I'd read that this was the capstone of the Otherworld series. And yes, in some ways it had that capstone feeling, with all the major characters showin...moreI'd read that this was the capstone of the Otherworld series. And yes, in some ways it had that capstone feeling, with all the major characters showing up for a least a bit. However, the ending felt open ended enough that I could easily imagine more books in the series. Which surprised me. Not that I thought everything could be tied up with a bow, but it really didn't feel finished, IMO.
While I enjoyed this part two of Savannah's maturing, there's so many characters I enjoy more and would have liked to see as the central character. (less)
Quite possibly the best written book I've struggled to complete. The reason being that it is a world so frightening in how easily it might be. How fra...moreQuite possibly the best written book I've struggled to complete. The reason being that it is a world so frightening in how easily it might be. How fragile are so many things we consider to be rights. How quickly people shift from being perceived as people to being property. How complicated the internal fight to survive yet to not lose one's self in the process.
My only small quibble with the story is the time frame of events. It feels rather compressed for such a radical and apparently complete cultural shift.
Also, while I really liked the P.S. to the story, it radically changed the emotion of Offred's story, given where it ends.(less)
As with the previous novel, Waking the Witch, this is from Savannah's point of view. I continue to enjoy Savannah working to be more self-reflective a...moreAs with the previous novel, Waking the Witch, this is from Savannah's point of view. I continue to enjoy Savannah working to be more self-reflective and self-aware. Her previous adventures have taught her that there's more to being an adult than being able to claim you're old enough to drink, and now, unable to use her powers and feeling incredibly vulnerable, she has to dig deep to find an identity that isn't about being an uber powerful witch. Watching her struggle to be the person she's capable of being but until now has been to lazy and selfish to work toward is enjoyable and I was rooting for her all the way.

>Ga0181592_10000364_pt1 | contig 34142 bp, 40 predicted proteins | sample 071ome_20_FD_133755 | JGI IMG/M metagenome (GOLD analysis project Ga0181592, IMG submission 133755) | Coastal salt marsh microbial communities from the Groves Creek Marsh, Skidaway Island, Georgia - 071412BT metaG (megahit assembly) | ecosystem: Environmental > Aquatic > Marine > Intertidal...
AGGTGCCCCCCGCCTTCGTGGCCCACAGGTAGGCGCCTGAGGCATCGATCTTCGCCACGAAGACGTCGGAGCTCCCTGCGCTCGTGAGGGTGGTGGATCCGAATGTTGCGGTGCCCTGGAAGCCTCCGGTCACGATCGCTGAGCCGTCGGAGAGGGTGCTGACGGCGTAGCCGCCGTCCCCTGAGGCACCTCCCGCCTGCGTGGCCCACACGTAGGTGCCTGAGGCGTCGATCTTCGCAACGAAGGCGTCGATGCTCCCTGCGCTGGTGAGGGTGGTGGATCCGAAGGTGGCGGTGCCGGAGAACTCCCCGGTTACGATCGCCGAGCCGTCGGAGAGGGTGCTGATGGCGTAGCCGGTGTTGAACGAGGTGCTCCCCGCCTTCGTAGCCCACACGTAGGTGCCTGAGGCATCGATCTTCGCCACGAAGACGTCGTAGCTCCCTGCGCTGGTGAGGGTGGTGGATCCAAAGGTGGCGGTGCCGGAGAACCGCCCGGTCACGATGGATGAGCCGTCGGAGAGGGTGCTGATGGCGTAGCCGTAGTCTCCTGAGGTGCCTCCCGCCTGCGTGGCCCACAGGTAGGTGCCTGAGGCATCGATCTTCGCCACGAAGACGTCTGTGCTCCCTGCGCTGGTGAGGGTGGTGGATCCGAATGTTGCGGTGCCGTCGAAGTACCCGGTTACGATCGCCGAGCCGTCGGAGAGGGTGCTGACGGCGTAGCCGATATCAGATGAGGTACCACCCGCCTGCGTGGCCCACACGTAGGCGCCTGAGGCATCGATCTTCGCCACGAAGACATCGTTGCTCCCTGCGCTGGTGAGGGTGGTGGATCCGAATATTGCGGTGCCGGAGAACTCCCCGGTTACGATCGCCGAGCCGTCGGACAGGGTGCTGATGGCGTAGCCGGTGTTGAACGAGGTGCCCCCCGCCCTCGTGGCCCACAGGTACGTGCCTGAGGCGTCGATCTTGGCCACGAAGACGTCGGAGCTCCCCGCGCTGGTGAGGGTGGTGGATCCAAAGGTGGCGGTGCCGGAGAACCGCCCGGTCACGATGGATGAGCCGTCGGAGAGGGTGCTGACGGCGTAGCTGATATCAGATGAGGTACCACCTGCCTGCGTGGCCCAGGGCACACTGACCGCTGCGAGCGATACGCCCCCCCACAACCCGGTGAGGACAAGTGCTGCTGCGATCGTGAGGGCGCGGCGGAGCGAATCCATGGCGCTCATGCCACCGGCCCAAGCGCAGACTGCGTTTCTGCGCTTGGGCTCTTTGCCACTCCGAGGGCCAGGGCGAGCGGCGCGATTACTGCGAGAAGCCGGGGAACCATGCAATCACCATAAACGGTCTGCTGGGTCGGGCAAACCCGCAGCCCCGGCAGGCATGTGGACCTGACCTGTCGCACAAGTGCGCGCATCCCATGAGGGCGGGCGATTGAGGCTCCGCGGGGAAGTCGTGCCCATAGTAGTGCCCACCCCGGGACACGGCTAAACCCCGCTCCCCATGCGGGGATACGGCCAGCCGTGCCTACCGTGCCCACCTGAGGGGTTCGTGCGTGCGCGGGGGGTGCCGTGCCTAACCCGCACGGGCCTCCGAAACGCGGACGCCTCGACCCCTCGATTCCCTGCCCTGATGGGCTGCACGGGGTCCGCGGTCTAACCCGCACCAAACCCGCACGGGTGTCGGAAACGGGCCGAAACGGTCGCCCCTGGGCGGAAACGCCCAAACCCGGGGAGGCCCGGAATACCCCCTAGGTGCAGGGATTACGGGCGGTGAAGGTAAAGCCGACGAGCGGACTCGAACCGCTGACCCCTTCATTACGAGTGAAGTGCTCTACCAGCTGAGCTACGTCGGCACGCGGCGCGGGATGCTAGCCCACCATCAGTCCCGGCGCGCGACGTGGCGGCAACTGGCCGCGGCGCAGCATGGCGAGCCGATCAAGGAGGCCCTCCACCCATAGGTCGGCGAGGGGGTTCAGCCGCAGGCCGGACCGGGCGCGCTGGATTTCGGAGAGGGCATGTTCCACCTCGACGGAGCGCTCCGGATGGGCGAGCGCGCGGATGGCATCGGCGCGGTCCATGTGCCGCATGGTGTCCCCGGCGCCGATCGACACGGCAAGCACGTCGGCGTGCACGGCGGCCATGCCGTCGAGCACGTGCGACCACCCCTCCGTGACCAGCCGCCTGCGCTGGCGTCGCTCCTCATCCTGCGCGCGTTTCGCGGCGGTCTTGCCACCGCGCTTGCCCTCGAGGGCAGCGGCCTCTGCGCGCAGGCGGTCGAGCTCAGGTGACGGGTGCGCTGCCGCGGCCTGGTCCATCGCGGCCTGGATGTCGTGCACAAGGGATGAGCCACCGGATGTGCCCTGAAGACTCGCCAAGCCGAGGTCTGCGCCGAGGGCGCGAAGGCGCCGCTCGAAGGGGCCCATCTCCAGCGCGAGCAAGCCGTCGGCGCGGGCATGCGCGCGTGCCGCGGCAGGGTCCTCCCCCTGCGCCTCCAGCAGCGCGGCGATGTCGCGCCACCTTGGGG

I was disappointed their wasn't more resolution in this novel. After reading it, I've realized it's the middle novel of a trilogy within the series, consisting of Waking the Witch, Spell Bound, and to be released this summer 13. I'm looking forward to 13, though disappointed to learn, that at least for now, it's to be the end of the Otherworld series. Like others, I want more of the pack.
I'm not super keen on Johanna Parker as the narrator. Granted, there are things she does well, such as emotional scenes. Her voice holds just the right tones, along with the writing, to tear me up. However, in a novel where a whole slew of characters, distinction of voices is key. She's decent, but not outstanding. Particularly with well known with distinctive voices to a listener of the series. Elena is Canadian, not southern, and southern, as Clay is, has a variety of drawls, depending on where one is.
However, a chunk of that problem lack of information given to her prior to narration. Also, whoever decides on readers seems to have taken the view of it being most important to have narrator who sounds more naturally like a young Savannah than to keep the voice who is consistent to the listener's experience, Laural Merlington. I really her work and the voice she's given the Otherworld characters. Well, other than when she laughs for a character. (less)